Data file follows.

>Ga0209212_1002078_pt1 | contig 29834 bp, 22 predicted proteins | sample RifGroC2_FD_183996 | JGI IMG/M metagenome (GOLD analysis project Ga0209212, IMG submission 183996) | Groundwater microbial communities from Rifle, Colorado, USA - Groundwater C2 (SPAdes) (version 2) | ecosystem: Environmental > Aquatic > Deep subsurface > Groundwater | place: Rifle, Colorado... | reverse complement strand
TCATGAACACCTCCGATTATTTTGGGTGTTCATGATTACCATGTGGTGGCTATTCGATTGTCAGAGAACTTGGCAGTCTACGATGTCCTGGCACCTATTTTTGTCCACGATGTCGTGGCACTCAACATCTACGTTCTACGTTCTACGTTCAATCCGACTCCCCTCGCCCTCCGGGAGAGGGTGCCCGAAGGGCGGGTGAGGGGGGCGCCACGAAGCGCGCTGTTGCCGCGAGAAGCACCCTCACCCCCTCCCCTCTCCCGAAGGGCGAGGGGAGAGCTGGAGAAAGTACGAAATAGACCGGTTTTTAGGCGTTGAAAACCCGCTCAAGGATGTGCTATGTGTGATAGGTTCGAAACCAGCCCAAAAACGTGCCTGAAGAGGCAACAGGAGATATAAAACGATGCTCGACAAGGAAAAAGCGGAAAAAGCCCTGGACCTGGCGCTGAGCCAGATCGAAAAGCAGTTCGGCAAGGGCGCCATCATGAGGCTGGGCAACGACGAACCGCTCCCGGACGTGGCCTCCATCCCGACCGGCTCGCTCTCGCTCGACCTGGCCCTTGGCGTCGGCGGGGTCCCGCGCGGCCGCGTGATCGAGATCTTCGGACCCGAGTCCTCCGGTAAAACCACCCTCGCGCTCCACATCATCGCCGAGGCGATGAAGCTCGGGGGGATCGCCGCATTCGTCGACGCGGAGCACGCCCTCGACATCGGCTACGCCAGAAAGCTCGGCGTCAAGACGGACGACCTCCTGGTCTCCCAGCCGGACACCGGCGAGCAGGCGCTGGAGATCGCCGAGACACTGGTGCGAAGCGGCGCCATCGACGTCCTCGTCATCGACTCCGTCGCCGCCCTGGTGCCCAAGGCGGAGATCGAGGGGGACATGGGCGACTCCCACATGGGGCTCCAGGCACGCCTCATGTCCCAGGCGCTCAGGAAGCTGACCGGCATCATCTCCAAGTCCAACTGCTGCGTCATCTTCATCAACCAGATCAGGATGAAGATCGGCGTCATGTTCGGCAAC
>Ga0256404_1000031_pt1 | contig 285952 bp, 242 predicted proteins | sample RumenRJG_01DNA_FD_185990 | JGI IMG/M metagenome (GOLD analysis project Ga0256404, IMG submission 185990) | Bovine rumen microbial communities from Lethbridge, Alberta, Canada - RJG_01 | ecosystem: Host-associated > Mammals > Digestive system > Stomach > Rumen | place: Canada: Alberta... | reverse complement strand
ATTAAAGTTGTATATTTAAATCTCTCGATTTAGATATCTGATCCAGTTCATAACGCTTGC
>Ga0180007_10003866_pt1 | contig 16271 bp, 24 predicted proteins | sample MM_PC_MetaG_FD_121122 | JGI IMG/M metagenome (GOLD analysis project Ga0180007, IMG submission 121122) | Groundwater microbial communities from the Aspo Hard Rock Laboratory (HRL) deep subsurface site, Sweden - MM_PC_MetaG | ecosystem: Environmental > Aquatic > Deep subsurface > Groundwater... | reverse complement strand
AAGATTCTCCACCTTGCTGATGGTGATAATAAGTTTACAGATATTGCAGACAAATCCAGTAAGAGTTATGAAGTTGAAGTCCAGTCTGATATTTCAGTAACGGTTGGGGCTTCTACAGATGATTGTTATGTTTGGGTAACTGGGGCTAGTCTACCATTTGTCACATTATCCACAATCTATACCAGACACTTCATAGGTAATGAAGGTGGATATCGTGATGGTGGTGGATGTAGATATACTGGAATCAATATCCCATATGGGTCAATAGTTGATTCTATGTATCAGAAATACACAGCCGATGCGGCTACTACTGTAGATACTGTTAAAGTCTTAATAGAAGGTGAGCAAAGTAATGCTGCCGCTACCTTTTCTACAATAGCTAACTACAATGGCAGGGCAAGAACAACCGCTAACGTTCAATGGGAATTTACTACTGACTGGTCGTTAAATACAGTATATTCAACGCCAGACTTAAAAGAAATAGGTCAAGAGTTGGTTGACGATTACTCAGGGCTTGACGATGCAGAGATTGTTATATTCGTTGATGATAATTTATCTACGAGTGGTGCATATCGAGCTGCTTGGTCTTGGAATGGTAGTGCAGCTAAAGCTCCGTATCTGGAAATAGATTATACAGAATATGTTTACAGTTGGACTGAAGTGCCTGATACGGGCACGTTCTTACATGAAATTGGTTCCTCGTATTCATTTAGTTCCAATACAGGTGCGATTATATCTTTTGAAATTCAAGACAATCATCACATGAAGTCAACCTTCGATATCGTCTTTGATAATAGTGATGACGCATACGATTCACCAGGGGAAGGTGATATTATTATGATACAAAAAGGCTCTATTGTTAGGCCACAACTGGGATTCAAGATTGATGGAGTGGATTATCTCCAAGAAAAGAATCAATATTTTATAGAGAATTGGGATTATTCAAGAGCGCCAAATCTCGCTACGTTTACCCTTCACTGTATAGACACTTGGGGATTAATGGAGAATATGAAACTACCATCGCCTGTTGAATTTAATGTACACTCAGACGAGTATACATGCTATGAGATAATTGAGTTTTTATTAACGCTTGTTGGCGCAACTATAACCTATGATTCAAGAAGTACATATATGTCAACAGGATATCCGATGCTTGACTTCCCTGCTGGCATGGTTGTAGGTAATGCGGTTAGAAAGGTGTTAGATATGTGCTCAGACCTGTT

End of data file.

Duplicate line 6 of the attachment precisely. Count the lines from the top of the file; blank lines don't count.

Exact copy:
AAGATTCTCCACCTTGCTGATGGTGATAATAAGTTTACAGATATTGCAGACAAATCCAGTAAGAGTTATGAAGTTGAAGTCCAGTCTGATATTTCAGTAACGGTTGGGGCTTCTACAGATGATTGTTATGTTTGGGTAACTGGGGCTAGTCTACCATTTGTCACATTATCCACAATCTATACCAGACACTTCATAGGTAATGAAGGTGGATATCGTGATGGTGGTGGATGTAGATATACTGGAATCAATATCCCATATGGGTCAATAGTTGATTCTATGTATCAGAAATACACAGCCGATGCGGCTACTACTGTAGATACTGTTAAAGTCTTAATAGAAGGTGAGCAAAGTAATGCTGCCGCTACCTTTTCTACAATAGCTAACTACAATGGCAGGGCAAGAACAACCGCTAACGTTCAATGGGAATTTACTACTGACTGGTCGTTAAATACAGTATATTCAACGCCAGACTTAAAAGAAATAGGTCAAGAGTTGGTTGACGATTACTCAGGGCTTGACGATGCAGAGATTGTTATATTCGTTGATGATAATTTATCTACGAGTGGTGCATATCGAGCTGCTTGGTCTTGGAATGGTAGTGCAGCTAAAGCTCCGTATCTGGAAATAGATTATACAGAATATGTTTACAGTTGGACTGAAGTGCCTGATACGGGCACGTTCTTACATGAAATTGGTTCCTCGTATTCATTTAGTTCCAATACAGGTGCGATTATATCTTTTGAAATTCAAGACAATCATCACATGAAGTCAACCTTCGATATCGTCTTTGATAATAGTGATGACGCATACGATTCACCAGGGGAAGGTGATATTATTATGATACAAAAAGGCTCTATTGTTAGGCCACAACTGGGATTCAAGATTGATGGAGTGGATTATCTCCAAGAAAAGAATCAATATTTTATAGAGAATTGGGATTATTCAAGAGCGCCAAATCTCGCTACGTTTACCCTTCACTGTATAGACACTTGGGGATTAATGGAGAATATGAAACTACCATCGCCTGTTGAATTTAATGTACACTCAGACGAGTATACATGCTATGAGATAATTGAGTTTTTATTAACGCTTGTTGGCGCAACTATAACCTATGATTCAAGAAGTACATATATGTCAACAGGATATCCGATGCTTGACTTCCCTGCTGGCATGGTTGTAGGTAATGCGGTTAGAAAGGTGTTAGATATGTGCTCAGACCTGTT